Psychologists Daniel Kahneman and Amos Tversky won the Nobel prize in economics for developing a theoretical framework to show how we make often irrational decisions when faced with real life economic trade-offs. As a part of their prospect theory research, they showed that we are naturally loss averse; this means we experience more negative feelings associated with a loss, than we do positive feelings for a comparable gain. For instance, we feel worse about losing $100, than we feel happy for winning $100. Yet despite the recognition that this research has received, are we ignoring it in the financial planning world? Simply put: If our clients feel worse about a loss than they feel good about a comparable gain, shouldn’t we be more proactive about protecting them from losses, even at the risk of giving up more gains?
The inspiration for today’s blog post comes from a recent post at the Squared Away blog hosted by the Financial Security Project at Boston College, which discussed upcoming research about “How Emotions Drive Investing“. I’ll be writing further about the results of this new research itself at a later date; but the blog did start me thinking about some of the basic principles we’ve learned already from behavioral finance research, including our tendency for loss aversion.
As mentioned earlier, loss aversion represents our tendency to experience more negative feelings for a loss than we feel positive feelings for a comparable gain; it feels worse to lose $100 than it feels good to make $100. Accordingly, we essentially need to have an expectation up front that our gains will exceed our losses by some sufficient amount, before we’re willing to take an uncertain risk.
Yet when I look at our standard advice as financial planners to clients who are afraid in risky situations – stay invested and stay the course – I can’t help but wonder if we’re ignoring natural investing and human tendencies to our own detriment. If clients experience more negative feelings about a loss than positive feelings about a gain, that conversely implies that they would experience more regret about failing to avoid a loss than they would about accidentally avoiding a gain. In other words, it implies that the client who is worried about markets and gets out before anything happens would be excessively happy about avoiding a subsequent disaster, to a greater extent than the client would be unhappy if the market turned out to go up.
This in turn feeds into another topic I have written about recently, “Why Is It ALWAYS Bad To Get Out Of The Markets In Times Of Risk?” As I discussed in that blog post, I find that we often confuse the impact of getting out of the markets AFTER a crash, from getting out of the markets BEFORE any crash has happened, because we fear it might be coming. The standard financial planning response is “yeah, but what if the markets go up?” Yet the research on loss aversion implies a clear answer: “Even if the markets do go up, our clients would regret it more if they stayed in and the markets went down!”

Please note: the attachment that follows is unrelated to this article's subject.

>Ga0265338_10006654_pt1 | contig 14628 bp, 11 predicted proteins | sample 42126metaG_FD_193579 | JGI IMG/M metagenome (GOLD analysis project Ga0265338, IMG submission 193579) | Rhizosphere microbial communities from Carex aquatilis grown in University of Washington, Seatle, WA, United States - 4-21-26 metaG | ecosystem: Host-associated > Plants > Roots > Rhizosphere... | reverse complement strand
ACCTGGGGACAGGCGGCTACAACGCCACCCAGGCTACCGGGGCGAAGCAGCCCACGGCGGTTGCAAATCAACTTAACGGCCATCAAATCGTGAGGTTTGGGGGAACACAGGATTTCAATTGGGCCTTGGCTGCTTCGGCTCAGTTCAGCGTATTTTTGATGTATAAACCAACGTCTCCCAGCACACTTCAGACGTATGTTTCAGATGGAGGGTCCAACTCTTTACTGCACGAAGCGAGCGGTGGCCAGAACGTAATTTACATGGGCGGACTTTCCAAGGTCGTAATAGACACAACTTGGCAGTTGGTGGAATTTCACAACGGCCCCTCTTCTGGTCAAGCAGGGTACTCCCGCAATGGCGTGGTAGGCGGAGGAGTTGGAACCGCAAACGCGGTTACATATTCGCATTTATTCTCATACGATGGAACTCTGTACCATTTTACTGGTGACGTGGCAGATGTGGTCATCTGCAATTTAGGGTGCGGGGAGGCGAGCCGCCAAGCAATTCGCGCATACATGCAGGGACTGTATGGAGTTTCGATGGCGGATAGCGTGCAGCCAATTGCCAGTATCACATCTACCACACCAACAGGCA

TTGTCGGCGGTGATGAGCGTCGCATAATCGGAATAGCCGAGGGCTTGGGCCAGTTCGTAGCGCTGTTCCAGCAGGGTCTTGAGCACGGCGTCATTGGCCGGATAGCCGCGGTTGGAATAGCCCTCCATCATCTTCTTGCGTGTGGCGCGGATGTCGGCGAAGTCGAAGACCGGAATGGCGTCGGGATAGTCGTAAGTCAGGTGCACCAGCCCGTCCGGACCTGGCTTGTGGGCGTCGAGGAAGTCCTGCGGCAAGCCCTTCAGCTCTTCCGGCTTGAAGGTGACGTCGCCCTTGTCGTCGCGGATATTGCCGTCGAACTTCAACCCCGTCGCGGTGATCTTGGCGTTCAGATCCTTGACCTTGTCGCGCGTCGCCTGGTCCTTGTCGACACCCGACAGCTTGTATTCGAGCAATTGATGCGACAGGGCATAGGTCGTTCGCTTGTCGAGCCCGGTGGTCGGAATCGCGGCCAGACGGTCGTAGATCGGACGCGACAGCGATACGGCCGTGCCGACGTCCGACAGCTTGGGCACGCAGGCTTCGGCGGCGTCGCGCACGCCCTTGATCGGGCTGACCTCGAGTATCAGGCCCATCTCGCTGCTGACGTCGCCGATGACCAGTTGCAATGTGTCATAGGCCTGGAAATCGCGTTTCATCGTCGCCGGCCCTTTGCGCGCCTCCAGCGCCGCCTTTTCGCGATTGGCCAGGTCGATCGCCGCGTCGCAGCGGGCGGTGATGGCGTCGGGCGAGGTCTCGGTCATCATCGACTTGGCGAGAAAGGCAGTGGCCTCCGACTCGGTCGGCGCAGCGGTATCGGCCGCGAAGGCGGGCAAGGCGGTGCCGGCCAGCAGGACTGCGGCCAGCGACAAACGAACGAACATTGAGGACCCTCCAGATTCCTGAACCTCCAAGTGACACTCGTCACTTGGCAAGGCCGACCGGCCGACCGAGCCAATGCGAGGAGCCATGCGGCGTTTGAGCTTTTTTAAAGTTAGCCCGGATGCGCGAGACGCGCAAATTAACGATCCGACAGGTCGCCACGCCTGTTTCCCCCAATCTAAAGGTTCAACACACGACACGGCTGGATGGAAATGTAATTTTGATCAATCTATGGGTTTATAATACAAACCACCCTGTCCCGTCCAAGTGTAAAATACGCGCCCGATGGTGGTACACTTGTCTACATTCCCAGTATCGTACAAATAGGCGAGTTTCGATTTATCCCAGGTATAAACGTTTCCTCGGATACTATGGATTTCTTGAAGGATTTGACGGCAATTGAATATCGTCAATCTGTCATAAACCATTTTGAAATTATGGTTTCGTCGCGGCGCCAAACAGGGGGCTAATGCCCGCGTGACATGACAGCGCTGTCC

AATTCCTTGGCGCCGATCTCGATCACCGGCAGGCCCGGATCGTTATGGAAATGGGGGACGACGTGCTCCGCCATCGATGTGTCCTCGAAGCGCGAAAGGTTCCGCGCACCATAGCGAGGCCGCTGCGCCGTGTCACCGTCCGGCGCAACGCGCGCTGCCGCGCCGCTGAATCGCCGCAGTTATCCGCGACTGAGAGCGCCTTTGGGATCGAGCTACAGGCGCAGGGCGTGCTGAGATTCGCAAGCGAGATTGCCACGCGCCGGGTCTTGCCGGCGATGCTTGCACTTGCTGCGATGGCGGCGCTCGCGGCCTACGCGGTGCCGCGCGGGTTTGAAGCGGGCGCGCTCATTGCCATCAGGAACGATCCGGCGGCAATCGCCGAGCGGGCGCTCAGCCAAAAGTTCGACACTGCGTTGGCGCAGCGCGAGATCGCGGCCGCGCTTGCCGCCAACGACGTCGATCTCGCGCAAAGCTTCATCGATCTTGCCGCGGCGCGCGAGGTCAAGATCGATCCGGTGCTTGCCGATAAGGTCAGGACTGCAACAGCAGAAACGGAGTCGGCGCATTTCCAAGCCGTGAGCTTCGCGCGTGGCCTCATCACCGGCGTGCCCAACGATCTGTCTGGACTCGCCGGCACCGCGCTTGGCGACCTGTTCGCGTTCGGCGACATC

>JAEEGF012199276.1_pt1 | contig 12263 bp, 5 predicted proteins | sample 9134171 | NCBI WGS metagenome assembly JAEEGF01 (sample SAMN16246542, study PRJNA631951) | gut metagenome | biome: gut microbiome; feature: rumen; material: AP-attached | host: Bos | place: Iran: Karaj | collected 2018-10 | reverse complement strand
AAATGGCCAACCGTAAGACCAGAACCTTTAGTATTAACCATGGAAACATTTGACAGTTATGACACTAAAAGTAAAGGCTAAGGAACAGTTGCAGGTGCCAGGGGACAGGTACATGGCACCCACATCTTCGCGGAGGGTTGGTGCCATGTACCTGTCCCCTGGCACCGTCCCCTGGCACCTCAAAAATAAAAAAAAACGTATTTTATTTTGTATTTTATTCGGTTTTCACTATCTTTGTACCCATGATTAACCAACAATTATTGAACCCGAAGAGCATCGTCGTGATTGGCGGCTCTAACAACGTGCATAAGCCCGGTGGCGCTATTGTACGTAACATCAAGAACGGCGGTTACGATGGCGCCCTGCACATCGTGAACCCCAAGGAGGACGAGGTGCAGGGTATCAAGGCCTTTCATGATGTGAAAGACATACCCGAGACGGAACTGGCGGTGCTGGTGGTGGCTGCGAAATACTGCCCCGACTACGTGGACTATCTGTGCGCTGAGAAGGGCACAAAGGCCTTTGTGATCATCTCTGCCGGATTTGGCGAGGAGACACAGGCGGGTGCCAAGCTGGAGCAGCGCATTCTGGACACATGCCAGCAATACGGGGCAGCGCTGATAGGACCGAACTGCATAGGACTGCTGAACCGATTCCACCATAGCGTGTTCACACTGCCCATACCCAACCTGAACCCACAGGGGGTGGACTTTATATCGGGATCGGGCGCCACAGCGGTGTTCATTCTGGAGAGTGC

I wonder if part of the reason clients are so hard to manage is actually because we reinforce this negative cycle. Clients feel worried in times of economic distress and fear something bad will happen; we tell them not to worry and to stay invested; the bad thing happens, reinforcing that the client is right and the planner was wrong, in the midst of a stressful emotional environment; and even if the planner is later “proven right” because the market recovers, it doesn’t help! If we experience more stress for a loss than we do joy for a comparable gain, then that means a portfolio that goes from $100,000 to $90,000 and back to $100,000 may be even, but emotionally our clients psychologically lost more sleep in the $10,000 decline than they gained in relief with the $10,000 recovery gain! In turn, this means that ongoing gyrations in the market steadily erode client comfort levels and contribute to rising stress, even if the portfolio is treading water and recovering its losses.
What would the alternative look like? Imagine a world where we celebrated the disasters our clients avoided, the goals we secured, and only secondarily acknowledged how we helped them get more, more, and more return? Even if we didn’t maximize the client’s return, removing severe downturns from the equation can help them live a happier life, reach goals in a more stable manner with less uncertainty. And who knows, maybe if we pay more attention to avoiding economic catastrophes, we might even mellow the extent of the bubbles that form in the first place. To say the least, though, at least we can create a world where our clients’ biggest regrets are associated with the extra wealth they didn’t make, rather than the real wealth they actually lost. Would that really be so bad?
So what do you think? Are we underestimating the emotional impact that loss aversion implies? Should we really be helping clients avoid losses more proactive, because the regret of not avoiding the loss may be greater than the regret of getting out and accidentally missing a gain?